The other day, I was showing Haley (My girlfriend’s daughter) the movie ‘Karate Kid’, since it is a martial arts classic and she has never seen it before.
I will confess that I was a little concerned she would decide to try karate after watching the movie (because watching things in a movie always looks “cooler” than in real life), but it was a risk that I was willing to take.
I showed her this movie because there are many good lessons in it, and I wanted her to hear them from someone else (Mr. Miyagi, in this case) rather than me. For reasons I can’t explain, when people hear things from someone they respect outside the familiarity of their home, they tend to retain more.
She liked the movie so much we ended up watching the next two sequels.
In the sequel #3 (I believe), one of the Senseis tells Daniel son about the 3 Ds to become a martial arts champion: Desire, Devotion and Discipline.
Napoleon Hill, the godfather of all the personal achievement philosophies of today, wrote in his books
about the 17 principles that he believes are the keystones to personal achievement. His # 1 principle is “Burning Desire”, coincidently. He also wrote about self-discipline and devotion.
As a Brazilian Jiu-Jitsu competitor for over 26 years and a person that has achieved victories and defeats in my field, I can assure you that these 3 Ds played a major role in my personal achievements… so that makes me think… what about outside of the martial arts world? Are the 3 Ds important to achieve higher goals?
Napoleon Hill definitely thought so. I think so too. But why don’t most people use them? And why do most of the people that use them, quit before achieving their goals? Some things are hard to explain or understand, but if I were to guess, I think the first mistake most people make is not understanding what a “Burning Desire” is.
Once, I heard a very extreme example of what a Burning Desire really is, which helped me to understand the idea more clearly. Here is the example: “Imagine a mother seeing her son or daughter locked in a car in flames, the desire that she will have to save his/her life from burning is the example of what I call Burning Desire. She would do anything necessary to save her child and nothing in this world could stop her.”
There are many levels of desire, some stronger than others. The example above is about the ultimate desire, a desire so intense that burns you from inside. When Napoleon Hill said that all high achievers have some things in common, and one of them is a “burning desire”, and this desire is so strong that nothing could stop them until they reach their goals; then I could see the connection.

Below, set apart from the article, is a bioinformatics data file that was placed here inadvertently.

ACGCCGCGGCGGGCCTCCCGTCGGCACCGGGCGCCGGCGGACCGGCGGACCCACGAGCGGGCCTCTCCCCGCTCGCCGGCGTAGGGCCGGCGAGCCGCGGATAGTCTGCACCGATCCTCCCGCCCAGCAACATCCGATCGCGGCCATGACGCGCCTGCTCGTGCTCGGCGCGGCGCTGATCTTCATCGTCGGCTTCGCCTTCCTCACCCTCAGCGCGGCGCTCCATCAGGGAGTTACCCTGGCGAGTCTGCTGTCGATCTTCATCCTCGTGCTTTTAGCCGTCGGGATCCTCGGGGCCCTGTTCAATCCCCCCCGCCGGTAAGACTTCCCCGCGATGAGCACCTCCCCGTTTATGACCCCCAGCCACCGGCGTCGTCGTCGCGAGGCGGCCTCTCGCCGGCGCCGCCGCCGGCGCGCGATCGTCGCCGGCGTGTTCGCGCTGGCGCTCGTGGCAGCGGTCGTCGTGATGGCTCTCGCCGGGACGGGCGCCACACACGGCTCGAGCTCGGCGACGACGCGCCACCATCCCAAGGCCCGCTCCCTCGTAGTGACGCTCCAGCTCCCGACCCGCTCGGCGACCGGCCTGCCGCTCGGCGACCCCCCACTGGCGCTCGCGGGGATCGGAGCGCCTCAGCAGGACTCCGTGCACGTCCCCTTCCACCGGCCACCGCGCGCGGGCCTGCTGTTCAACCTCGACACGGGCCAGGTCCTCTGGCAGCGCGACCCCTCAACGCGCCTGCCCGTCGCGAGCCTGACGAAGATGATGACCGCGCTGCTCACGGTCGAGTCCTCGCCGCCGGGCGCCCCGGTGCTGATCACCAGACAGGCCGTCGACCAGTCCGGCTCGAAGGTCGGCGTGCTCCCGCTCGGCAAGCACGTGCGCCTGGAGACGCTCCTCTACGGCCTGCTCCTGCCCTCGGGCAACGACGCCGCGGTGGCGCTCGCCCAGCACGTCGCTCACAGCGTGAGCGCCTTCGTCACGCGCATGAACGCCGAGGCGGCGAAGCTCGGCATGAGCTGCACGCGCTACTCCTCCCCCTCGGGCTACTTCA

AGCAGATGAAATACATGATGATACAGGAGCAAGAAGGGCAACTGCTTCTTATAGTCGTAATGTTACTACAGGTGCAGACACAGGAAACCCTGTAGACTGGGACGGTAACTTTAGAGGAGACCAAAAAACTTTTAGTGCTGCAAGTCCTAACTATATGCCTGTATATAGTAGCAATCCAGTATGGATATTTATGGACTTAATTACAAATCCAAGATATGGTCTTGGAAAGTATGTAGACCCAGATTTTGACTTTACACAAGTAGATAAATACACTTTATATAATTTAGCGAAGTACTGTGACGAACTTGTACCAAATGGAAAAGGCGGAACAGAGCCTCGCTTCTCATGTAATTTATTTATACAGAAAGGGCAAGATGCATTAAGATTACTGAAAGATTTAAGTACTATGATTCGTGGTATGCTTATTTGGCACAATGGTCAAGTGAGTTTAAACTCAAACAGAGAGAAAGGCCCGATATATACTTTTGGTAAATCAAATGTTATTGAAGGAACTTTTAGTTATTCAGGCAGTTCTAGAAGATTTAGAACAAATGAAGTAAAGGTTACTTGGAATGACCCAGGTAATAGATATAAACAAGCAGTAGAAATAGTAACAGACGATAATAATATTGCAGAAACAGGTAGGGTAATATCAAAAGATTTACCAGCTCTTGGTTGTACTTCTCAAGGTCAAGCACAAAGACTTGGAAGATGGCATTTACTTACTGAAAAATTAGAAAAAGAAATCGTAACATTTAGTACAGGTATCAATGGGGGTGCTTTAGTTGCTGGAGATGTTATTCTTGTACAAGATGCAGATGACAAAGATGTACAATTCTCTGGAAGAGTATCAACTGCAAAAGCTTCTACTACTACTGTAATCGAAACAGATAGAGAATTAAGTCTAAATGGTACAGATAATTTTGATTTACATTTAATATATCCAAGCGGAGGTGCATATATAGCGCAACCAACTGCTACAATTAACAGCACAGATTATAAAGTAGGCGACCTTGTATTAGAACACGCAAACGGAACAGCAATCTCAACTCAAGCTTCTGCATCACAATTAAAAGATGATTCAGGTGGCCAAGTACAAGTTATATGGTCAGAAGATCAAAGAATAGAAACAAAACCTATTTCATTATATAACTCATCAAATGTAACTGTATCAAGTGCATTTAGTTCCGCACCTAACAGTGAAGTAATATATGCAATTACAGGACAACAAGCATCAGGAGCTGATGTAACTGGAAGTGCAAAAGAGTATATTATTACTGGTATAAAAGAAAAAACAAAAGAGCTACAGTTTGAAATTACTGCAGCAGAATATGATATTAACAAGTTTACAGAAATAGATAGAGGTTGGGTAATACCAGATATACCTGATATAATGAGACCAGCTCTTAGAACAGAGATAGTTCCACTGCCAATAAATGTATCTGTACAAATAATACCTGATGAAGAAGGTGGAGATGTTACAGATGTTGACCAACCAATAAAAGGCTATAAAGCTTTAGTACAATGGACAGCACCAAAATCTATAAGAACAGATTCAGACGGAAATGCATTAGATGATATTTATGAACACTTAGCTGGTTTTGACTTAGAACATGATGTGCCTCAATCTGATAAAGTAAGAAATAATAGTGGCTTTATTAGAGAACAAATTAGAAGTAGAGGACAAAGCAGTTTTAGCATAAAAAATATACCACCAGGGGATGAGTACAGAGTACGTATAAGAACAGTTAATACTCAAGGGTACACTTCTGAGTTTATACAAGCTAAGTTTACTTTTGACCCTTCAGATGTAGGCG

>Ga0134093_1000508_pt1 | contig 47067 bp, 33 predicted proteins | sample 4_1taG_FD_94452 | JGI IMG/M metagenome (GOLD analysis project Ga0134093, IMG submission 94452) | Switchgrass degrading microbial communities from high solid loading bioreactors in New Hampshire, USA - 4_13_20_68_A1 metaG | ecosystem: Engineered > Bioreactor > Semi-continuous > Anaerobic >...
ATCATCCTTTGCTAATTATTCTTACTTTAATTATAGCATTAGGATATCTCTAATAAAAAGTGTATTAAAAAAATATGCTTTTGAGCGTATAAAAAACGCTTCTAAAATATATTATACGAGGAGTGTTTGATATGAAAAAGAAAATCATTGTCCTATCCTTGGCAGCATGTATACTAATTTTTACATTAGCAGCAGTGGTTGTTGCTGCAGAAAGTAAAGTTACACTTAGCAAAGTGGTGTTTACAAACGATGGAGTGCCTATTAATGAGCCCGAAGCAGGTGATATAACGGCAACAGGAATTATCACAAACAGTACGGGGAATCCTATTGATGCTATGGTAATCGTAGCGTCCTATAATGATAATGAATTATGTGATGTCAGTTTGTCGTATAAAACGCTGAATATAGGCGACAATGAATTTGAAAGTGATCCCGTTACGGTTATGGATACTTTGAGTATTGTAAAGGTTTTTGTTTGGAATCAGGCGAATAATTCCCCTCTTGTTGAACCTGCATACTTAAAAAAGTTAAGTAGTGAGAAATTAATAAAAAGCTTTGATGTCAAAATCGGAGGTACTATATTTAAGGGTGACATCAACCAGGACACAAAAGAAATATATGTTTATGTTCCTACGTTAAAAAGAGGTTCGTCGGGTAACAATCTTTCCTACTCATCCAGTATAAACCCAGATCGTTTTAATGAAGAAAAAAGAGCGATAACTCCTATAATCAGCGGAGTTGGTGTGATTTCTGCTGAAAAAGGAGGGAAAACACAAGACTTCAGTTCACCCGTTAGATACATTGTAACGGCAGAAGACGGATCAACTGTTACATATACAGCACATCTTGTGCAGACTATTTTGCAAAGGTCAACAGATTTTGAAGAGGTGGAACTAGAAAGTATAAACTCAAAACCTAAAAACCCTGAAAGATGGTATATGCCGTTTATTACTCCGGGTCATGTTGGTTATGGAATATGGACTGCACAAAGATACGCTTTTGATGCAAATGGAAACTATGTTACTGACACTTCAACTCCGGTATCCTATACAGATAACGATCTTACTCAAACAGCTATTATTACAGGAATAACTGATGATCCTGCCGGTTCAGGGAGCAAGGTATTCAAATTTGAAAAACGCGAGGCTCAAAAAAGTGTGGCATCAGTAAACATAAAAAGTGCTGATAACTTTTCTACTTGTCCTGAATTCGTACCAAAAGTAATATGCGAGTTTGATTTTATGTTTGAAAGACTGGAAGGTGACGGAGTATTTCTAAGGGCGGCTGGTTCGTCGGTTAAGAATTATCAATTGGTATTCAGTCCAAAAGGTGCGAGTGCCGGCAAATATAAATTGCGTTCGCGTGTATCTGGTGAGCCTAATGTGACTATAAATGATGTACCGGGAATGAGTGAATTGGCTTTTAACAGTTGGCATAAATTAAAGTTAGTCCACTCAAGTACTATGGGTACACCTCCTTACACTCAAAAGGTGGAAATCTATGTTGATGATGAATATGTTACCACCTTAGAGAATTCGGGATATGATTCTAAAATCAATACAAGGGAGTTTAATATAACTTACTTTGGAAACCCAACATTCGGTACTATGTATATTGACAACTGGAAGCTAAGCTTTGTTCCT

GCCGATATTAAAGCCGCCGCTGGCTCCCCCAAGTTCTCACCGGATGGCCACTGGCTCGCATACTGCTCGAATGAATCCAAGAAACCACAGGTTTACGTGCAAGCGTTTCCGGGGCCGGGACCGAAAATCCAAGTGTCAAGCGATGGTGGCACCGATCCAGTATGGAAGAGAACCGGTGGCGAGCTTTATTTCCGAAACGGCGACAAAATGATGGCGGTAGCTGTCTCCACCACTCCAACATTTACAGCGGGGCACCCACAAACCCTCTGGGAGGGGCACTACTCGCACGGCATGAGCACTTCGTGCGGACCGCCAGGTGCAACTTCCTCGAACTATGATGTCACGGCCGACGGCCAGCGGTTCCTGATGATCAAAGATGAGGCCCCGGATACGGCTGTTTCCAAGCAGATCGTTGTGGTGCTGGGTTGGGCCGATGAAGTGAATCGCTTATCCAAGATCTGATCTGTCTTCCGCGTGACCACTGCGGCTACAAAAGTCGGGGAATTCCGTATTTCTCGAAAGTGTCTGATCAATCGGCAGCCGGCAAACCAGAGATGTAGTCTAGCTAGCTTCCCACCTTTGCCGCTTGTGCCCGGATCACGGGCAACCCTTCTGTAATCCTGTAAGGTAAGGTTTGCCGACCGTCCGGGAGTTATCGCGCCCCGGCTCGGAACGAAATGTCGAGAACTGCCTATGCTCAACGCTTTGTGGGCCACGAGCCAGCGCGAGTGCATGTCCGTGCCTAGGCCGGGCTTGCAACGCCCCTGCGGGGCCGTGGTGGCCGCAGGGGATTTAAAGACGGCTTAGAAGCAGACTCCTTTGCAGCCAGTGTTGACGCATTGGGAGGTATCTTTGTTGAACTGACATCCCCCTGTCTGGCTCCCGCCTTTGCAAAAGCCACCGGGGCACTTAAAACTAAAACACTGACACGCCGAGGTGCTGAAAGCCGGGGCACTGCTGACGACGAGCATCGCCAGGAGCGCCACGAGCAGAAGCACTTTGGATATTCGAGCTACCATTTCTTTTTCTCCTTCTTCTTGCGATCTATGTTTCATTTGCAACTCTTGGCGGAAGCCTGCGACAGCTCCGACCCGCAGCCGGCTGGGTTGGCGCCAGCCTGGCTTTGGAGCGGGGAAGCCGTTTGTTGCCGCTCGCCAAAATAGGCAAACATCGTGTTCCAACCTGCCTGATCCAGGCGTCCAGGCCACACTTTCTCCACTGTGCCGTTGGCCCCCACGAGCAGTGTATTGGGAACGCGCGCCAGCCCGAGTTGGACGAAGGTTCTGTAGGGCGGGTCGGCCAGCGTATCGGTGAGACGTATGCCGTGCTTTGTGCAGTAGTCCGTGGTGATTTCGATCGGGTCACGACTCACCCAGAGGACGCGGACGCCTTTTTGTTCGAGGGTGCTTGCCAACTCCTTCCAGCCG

You see… when people want or desire anything, if as soon as they face some obstacles they stop trying, then… they don’t have a burning desire.
But burning desire is just the first step. Napoleon Hill said it must turn into a definite goal and you must have a plan to achieve it. We need a lot of discipline to follow through with our plan or even to change it if it doesn’t work. All high achievers have enormous self-discipline. Some people say that the difference between success and failure is in our discipline to act upon our plan of action; pushing ourselves to do things even when we don’t feel like it, just because they have to be done. Self-discipline is one of the most important martial arts principles.
That brings us to devotion. Devotion, in this case, is a strong feeling of love that someone shows by
paying a lot of attention to something; the act of spending a lot of time and energy on something.
I’ve always had devotion to Brazilian Jiu-Jitsu. That combined with my desire to learn and be the best of what I do is my motivation to keep up with my self-discipline.
I believe we all could develop these 3 Ds. They work in any context: spiritual, sports, education, financial, personal development, relationships, etc. And we should definitely teach our children the importance of them. Guillobel Brazilian Jiu-Jitsu San Clemente is committed to teach these and many more lessons to our students, but parents should emphasize them too, unless you disagree with me (and that’s okay).
Sensei Paulo Guillobel